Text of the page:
How Did the Invention of the Radio Affect the Profitability or Circulation of Newspapers?

When the radio was invented, how threatened were newspapers?  Overall, the real threat to newspapers and the radio was the television.  So, just how affected were newspapers with the inception of the radio?


Tuning Into the Radio

After the invention of the radio, readers of newspapers starting turning the dial to hear the news instead of reading about it. In the early 1930s, FM radio was invented and listeners no longer had to hear static in the background. As more people tuned in, though, newspapers’ advertisers were losing money. Thousands to millions of people were obtaining radio receivers worldwide. The radio became a replacement of the method of communication to the world, but it was also a new and exciting practice. With the radio and the millions of listeners, though, broadcasters needed to be aware of their social responsibility.

We know the benefits of the radio and that advertising could be sold on the radio instead of newspapers, but how did newspapers respond to profits being affected? Just as the internet affects our immediacy of obtaining the news, so did the radio during its inception. And, if you had a radio, you could hear information before your newspaper was delivered. What made the radio appealing to advertisers was the fact that when radio stations were formed (CBS and NBC), time slots could be sold to advertisers, but what did the advertisers really know about their potential buying public?

Has anyone ever asked a grandparent whether they listened to the famous “War of the Worlds” broadcast was recalled? It was aired in 1938 on Halloween.

Also, with wartime broadcasting on the airwaves, families would gather to listen to Edward R. Murrow’s reporting in his journalistic fashion.


Newspapers Survive the Invention of the Radio

Keep in mind that newspapers were a main source of information prior to the invention of the radio so competition became a viable factor to keep up with sales, especially how profits for advertisers were affected. This country’s history has been dependent on acquiring news and information from newspapers. The radio affected newspaper circulation. While the radio could provide a major headliner in a brief five minute’s worth of highlights, a listerner would still have had to rely on the newspaper to collect all the details.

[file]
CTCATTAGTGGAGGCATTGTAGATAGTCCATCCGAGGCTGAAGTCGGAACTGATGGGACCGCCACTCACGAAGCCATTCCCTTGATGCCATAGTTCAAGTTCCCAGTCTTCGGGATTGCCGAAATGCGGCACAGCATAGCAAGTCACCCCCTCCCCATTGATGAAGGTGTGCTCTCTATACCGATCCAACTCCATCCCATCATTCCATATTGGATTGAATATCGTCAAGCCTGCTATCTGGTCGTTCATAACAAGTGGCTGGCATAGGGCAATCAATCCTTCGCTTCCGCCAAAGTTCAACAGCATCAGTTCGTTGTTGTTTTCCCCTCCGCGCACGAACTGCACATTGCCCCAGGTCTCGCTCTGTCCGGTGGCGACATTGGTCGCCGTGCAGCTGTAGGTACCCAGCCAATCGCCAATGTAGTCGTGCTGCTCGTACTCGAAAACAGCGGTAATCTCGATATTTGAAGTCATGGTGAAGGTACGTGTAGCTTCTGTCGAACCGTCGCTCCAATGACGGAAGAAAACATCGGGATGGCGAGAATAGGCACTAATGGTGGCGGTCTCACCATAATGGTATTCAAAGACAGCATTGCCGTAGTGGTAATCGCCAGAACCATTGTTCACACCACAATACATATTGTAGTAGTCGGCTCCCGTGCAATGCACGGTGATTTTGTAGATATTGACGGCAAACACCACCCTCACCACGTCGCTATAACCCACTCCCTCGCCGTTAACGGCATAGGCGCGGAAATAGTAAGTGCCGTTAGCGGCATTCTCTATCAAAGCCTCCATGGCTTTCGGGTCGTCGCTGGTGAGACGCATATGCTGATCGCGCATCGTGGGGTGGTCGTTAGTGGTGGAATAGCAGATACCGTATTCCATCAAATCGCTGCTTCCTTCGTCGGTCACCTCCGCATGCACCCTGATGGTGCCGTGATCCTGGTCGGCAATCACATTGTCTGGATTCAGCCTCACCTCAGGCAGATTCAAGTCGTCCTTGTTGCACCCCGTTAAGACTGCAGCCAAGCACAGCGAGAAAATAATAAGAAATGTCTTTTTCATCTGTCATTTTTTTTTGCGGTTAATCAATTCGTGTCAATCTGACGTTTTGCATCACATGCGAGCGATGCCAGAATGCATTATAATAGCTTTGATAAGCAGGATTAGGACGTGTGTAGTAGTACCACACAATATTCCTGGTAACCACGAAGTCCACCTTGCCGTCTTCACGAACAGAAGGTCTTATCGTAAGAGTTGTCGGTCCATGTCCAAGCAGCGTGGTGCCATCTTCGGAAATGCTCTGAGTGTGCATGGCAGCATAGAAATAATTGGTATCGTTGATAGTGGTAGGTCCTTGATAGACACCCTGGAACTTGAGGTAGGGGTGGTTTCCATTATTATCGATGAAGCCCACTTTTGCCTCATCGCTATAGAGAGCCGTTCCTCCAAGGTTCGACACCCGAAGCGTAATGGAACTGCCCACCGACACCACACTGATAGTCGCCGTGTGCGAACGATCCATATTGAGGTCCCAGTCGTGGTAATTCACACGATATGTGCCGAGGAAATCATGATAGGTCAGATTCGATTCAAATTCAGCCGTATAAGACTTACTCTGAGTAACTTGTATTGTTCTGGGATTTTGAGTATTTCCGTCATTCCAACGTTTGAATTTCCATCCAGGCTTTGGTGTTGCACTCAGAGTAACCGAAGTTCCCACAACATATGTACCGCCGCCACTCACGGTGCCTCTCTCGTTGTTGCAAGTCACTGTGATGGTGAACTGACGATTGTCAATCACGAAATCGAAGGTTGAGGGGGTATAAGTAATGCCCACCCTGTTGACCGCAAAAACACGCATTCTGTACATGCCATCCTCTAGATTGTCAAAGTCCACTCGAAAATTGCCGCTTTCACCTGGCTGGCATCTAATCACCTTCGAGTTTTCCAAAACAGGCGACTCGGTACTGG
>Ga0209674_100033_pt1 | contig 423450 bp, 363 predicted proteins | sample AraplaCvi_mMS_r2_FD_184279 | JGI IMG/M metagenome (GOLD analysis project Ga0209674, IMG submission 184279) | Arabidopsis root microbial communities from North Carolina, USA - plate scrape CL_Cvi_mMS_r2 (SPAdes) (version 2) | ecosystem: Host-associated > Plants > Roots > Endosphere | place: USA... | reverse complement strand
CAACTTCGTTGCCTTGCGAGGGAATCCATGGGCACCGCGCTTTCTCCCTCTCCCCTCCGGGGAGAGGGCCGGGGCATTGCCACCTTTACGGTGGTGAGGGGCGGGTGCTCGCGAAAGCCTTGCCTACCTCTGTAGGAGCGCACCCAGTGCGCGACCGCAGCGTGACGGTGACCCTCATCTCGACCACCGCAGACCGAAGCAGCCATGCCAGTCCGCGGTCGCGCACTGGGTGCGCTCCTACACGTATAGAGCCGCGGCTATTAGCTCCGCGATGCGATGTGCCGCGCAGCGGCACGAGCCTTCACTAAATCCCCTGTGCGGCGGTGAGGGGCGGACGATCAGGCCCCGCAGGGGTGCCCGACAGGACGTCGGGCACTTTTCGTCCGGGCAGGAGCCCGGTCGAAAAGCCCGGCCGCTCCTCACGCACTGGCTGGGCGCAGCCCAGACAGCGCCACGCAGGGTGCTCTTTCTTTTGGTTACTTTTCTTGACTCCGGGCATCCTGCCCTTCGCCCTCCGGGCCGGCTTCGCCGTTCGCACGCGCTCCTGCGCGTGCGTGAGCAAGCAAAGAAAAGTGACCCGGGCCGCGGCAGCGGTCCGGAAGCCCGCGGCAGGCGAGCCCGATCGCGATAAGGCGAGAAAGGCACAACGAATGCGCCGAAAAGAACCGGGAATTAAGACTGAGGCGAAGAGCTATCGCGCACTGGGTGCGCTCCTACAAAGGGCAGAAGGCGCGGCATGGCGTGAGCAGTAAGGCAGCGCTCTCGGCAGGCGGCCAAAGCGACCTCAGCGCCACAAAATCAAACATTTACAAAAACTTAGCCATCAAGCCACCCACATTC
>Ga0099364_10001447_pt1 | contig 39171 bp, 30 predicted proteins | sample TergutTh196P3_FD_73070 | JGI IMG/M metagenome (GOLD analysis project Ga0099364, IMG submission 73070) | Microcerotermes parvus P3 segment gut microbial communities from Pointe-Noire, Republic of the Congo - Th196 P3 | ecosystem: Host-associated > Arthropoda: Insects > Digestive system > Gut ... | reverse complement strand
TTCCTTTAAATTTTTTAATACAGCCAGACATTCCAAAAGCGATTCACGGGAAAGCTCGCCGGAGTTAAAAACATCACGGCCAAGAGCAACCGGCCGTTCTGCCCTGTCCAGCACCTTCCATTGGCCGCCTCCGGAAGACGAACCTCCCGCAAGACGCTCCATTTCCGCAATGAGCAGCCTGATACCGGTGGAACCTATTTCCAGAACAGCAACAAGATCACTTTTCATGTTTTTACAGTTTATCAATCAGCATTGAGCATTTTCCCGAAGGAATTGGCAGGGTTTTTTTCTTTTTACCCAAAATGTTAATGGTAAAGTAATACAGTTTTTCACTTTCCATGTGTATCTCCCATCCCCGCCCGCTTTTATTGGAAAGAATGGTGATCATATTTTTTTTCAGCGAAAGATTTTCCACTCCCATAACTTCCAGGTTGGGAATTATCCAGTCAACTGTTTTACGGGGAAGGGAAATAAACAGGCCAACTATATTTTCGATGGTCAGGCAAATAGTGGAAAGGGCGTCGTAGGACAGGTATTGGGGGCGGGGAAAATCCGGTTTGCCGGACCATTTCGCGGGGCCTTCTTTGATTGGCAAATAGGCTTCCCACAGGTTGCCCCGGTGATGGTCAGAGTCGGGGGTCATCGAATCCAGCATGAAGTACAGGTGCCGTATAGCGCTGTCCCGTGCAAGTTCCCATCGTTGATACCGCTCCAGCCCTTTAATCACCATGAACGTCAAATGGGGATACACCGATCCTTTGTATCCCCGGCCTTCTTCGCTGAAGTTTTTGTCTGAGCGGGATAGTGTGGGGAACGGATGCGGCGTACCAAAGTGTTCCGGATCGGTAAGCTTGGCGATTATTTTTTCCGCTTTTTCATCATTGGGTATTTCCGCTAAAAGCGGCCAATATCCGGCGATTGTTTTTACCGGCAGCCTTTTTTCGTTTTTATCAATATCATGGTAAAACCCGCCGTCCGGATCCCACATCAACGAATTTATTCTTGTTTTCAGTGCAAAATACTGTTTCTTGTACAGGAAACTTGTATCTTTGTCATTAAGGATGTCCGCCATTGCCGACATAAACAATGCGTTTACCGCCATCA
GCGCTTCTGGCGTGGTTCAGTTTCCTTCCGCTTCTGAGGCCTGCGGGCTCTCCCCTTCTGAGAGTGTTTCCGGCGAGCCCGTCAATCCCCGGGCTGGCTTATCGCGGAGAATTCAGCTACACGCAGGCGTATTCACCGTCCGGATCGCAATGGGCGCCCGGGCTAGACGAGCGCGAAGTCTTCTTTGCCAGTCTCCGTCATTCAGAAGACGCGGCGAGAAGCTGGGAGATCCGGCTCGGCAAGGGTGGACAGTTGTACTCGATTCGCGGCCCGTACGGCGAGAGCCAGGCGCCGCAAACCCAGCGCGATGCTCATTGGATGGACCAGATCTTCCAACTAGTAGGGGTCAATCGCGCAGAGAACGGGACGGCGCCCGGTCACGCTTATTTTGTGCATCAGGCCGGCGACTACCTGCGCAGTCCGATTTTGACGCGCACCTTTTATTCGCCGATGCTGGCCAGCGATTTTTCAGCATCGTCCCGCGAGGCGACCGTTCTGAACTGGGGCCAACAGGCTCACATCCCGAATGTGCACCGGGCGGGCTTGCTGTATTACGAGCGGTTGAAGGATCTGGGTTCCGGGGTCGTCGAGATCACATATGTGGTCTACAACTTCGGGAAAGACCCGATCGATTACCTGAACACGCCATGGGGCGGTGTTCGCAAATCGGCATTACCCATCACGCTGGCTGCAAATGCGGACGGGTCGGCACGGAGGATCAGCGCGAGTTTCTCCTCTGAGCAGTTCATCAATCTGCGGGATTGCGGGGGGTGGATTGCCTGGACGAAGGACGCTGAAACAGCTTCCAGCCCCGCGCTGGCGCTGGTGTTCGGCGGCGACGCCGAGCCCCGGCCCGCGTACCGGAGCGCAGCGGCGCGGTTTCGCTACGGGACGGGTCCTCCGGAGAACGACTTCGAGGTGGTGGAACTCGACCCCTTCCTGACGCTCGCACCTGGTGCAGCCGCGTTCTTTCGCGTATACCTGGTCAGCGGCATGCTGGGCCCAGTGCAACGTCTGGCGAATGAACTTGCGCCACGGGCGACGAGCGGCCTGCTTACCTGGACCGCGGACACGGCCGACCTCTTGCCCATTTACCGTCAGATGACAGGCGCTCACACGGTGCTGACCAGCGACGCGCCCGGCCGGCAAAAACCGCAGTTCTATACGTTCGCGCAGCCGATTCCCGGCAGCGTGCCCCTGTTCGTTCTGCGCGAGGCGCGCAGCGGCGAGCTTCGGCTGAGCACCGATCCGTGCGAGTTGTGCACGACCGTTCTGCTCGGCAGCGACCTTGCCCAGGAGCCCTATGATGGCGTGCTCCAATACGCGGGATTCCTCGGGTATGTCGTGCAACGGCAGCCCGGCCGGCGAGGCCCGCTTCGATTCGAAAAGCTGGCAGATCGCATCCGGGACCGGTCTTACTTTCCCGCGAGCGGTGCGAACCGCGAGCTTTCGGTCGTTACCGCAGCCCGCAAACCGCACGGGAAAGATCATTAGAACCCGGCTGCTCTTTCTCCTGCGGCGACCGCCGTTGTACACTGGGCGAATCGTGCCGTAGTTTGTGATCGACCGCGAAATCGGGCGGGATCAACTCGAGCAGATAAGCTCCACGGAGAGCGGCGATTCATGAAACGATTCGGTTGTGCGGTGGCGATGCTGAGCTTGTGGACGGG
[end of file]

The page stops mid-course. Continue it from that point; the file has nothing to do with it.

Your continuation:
Remember, too, that periodicals like “Time” magazine were also affecting the circulation of newspapers. With the crash of the stock market, a third of the population unemployed, a lot of the advertisers switched from newspapers to radio. Allegedly, there were 75,000 sales of radios in 1921 which rose to over 13 million in 1930. The radio, however, impacted several aspects of life in America and it wasn’t limited to news–it provided music and entertainment outside of advertisements.

Newspapers, for good reason, were concerned the radio was going to run them out of business. They forbid radio stations to just read the news from their pages until after papers were delivered. But, in time, stations like CBS Radio developed its own news department.

Newspaper giants like William Randolph Hearst even put some of his own money into keeping his papers alive. Just as the radio had to get more creative when the television was developed, so, too, did newspapers. Even with newspaper competitors, the weaker papers were going out of business and the elite papers were becoming more popular like “The New York Times” and “The Washington Post.”

Also, for those who didn’t read well anyway, the radio was more attractive because all people had to do was listen. Interestingly, once television arrived, both radio and newspapers were competing against the new form of media.

You Can’t Stop Technology, Inventions or Innovation

At best, the newpapers carried a fear they would be rendered some day as possibly obsolete with the demand for radio. What they had to do was get more creative. I’m not talking about the radio being another tool to deliver propoganda, but it was definitely another way to reach the public regardless of what a broadcaster was providing as a message to society as a whole. Families were still buying newspapers if they could afford them and people who would resist change would continue receiving a newspaper. Certainly, the newspapers didn’t want to lose any “power” to a source delivering both language and audio, which would provide persuasiveness to a greater effect.

The newer and faster of any communication tool will always be improved upon so that it is better and faster. Newspapers used to feel the radio was going to destroy effective journalism and democracy. That hasn’t happened as far as I know. There may be certain annoying broadcasters on public radio, but there’s a dial or button that can change that.

In time, just as the newspapers had the Associated Press, radio started its wire services. The battle between newspapers and radio in the early part of the 20th Century was much different than the effect of the internet on newspapers because they can publish on-line. The internet will basically become the newspaper choice of the public because it’s faster and accessible on demand. People will turn on their laptop or pads to the newspapers that will continue to be popular to anyone interested. The radio has become a source of entertainment to a large extent. You can watch the news 24/7 on your television now, but if you want to stay up and read the news, you have that option now with other tools since you can’t take your television to bed with you.


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